Source: KVIFF

Liev Schreiber

Greater fundraising efforts from influential and wealthy sources are required to assist the people of Ukraine, according to Liev Schreiber, who discussed his charitable network BlueCheck Ukraine today (July 2) in Karlovy Vary.

The US actor, who is of Polish and Ukrainian heritage, is a guest at the festival, attending for the first time in 18 years. He set up BlueCheck Ukraine in March: the organisation identifies, vets and funds grassroots organisations providing assistance for Ukrainians.

Speaking at a press conference, Schreiber recounted his recent visit to the World Economic Forum in Davos, where he was raising funds for and awareness of BlueCheck.

“I went with the expectation that I’d have a gigantic garbage bag, and would just fill it with money, because I was raising for Ukraine,” he said. “What actually happened is people approached me and asked how they could file for donations from BlueCheck.”

BlueCheck has “five or six” staff all of whom are working unpaid - as is Ropes & Gray, the international law firm vetting the organisations it identifies. “The problem is, we’re getting a lot of attention, because we’ve put this organisation together very quickly,” continued Schreiber. “But we haven’t been able to raise a lot of money. If we want to keep sending $50,000 to these organisations, we’ve got to stop talking about it, we’ve got to start going and raising money.”

“To all of the people that I spoke to in Davos who said ‘yes, you’re next in line’ [for money] – it’s time, now is the time.”

Russian boycott 

Schreiber also addressed the controversial topic of Russian involvement at major film festivals, with Karlovy Vary having become the latest international event to defend the inclusion of a Russian film earlier this week.

“I struggle with the idea of boycotting any kind of art or expression,” said Schreiber. “Having said that, the reason I believe Ukraine is going to win is because they are trying to come out of this on the right side of history. I believe that’s because they have the truth on their side. What’s in play right now is the truth.”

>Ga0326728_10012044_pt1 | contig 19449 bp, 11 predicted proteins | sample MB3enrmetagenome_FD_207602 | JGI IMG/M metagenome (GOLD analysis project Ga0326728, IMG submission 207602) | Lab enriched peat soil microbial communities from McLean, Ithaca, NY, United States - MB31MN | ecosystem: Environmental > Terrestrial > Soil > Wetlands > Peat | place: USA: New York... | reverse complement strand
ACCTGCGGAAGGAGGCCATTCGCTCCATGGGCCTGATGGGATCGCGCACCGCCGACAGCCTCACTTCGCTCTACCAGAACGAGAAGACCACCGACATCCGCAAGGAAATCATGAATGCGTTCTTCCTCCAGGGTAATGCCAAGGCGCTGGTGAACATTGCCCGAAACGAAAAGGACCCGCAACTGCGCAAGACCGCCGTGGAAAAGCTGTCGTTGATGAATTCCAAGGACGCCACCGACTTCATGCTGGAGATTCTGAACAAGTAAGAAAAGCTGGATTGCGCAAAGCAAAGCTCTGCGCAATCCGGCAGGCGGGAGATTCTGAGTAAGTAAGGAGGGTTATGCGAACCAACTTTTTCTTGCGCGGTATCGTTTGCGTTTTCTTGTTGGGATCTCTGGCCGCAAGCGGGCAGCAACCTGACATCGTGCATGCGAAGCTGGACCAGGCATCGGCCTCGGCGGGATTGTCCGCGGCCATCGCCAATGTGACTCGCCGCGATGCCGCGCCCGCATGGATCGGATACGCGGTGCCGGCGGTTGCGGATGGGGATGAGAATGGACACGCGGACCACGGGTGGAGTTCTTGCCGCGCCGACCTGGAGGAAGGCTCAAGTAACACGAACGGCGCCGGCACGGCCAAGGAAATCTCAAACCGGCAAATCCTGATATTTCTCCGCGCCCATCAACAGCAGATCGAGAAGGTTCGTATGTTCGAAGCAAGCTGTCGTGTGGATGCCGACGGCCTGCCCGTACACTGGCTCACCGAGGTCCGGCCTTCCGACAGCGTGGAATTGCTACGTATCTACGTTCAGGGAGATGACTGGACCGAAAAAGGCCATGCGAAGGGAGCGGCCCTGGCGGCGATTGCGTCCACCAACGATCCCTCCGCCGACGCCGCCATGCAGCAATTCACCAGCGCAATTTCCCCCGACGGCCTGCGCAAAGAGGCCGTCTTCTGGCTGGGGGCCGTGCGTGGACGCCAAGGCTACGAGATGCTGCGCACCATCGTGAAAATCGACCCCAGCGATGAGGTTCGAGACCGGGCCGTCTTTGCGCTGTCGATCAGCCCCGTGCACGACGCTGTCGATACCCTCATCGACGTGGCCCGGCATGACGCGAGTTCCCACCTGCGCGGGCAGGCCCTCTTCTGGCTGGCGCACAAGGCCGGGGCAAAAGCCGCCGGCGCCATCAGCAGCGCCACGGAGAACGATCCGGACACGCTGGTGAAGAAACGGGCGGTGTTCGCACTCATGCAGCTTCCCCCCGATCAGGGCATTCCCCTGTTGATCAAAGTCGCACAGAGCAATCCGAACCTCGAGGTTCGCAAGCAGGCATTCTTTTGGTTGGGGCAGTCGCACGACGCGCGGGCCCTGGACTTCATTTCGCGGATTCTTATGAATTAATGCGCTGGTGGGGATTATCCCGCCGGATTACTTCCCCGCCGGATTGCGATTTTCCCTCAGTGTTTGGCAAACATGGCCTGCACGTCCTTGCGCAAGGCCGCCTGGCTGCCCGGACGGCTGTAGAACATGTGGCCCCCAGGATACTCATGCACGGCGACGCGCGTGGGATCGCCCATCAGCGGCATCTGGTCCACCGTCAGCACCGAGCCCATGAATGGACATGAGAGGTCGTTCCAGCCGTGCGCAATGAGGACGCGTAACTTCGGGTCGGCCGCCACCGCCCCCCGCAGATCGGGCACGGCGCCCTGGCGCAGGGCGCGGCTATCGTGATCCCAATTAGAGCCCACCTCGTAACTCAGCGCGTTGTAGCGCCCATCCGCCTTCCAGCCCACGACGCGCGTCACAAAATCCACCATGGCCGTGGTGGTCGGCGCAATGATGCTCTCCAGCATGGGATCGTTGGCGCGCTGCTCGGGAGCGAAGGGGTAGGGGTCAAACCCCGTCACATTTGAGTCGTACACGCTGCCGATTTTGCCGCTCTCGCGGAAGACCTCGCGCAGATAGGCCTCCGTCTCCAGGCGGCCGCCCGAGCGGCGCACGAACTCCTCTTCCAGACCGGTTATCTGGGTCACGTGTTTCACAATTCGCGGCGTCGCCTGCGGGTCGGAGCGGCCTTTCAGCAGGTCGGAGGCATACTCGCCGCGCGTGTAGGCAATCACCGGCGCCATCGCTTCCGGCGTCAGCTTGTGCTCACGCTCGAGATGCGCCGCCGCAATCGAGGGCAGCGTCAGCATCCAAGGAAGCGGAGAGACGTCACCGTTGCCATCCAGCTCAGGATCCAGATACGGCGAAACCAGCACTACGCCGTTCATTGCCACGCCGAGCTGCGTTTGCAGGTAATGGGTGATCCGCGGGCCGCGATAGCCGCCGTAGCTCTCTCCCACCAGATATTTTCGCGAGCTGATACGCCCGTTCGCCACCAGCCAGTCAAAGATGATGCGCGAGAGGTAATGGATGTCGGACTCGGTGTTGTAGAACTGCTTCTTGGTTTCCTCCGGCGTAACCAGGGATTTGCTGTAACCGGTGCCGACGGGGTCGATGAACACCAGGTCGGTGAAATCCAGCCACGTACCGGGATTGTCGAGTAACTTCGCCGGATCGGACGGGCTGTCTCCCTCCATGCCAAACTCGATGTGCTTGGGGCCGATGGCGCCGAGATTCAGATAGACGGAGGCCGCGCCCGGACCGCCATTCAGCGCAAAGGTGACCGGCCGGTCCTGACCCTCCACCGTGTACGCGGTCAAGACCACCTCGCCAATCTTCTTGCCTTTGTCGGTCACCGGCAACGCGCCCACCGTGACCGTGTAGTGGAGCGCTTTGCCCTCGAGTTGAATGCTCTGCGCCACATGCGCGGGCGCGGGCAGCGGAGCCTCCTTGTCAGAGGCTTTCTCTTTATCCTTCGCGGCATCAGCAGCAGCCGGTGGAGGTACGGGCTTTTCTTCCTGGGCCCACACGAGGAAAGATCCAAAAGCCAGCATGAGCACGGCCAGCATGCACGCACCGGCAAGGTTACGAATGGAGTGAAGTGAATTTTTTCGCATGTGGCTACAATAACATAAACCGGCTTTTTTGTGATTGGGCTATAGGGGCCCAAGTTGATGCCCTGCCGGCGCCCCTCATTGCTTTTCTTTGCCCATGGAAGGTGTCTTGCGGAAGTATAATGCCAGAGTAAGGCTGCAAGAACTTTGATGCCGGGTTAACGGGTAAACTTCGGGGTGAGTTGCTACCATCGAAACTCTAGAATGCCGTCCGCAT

On the topic of Russian propaganda, Schreiber said “[Vladimir] Putin is counting on chaos and misinformation.”

“One of the things I love about being in the arts is the idea that if it’s true, it’s worth knowing,” said the actor. “But I think that’s the rub – if it’s true. We have to be very careful about the media, or the film, or art coming out of Russia as it’s so state controlled.”

He still has hope for truth to come out, though. “That’s what I tell my kids,” said Schreiber, “ – you can lie, but the problem is somebody is always going to find out. If you lie, imagine the moment that you’re found out and how embarrassing that’s going to be. I’d like to say that to Mr Putin.”

Schreiber recently visited Lviv in Ukraine as part of his work with BlueCheck; he said that he only told his partner and children that he had been after he returned – “I knew that I was much safer than they would think I was.”

He became emotional when discussing footage of his trip, including humanitarian work with members of the Lviv National Philarmonic.

“I’m very tired of seeing the media anchors and talking heads saying ‘How does it feel?’ [to Ukrainians]” said Schreiber, who believes that is “perpetuating this news cycle of feeding off their fear and pain and suffering.”

He added that he has no plans to make a film about the war. “While there is probably a great story, and there could be something very useful and powerful – we’re in it, and the time for telling it is not right now, while it’s so acute. I’m not that guy,” he said, jokingly adding “besides, I’m too tall to play [Ukrainian president Volodymyr] Zelenskyy.”

BlueCheck is in the process of setting up a webpage at where it will provide information on vetted organisations, plus fundraising routes.

Schreiber will participate in a conversation session tomorrow (July 3) about his career, including debut directorial feature Everything Is Illuminated, which played at KVIFF in 2004.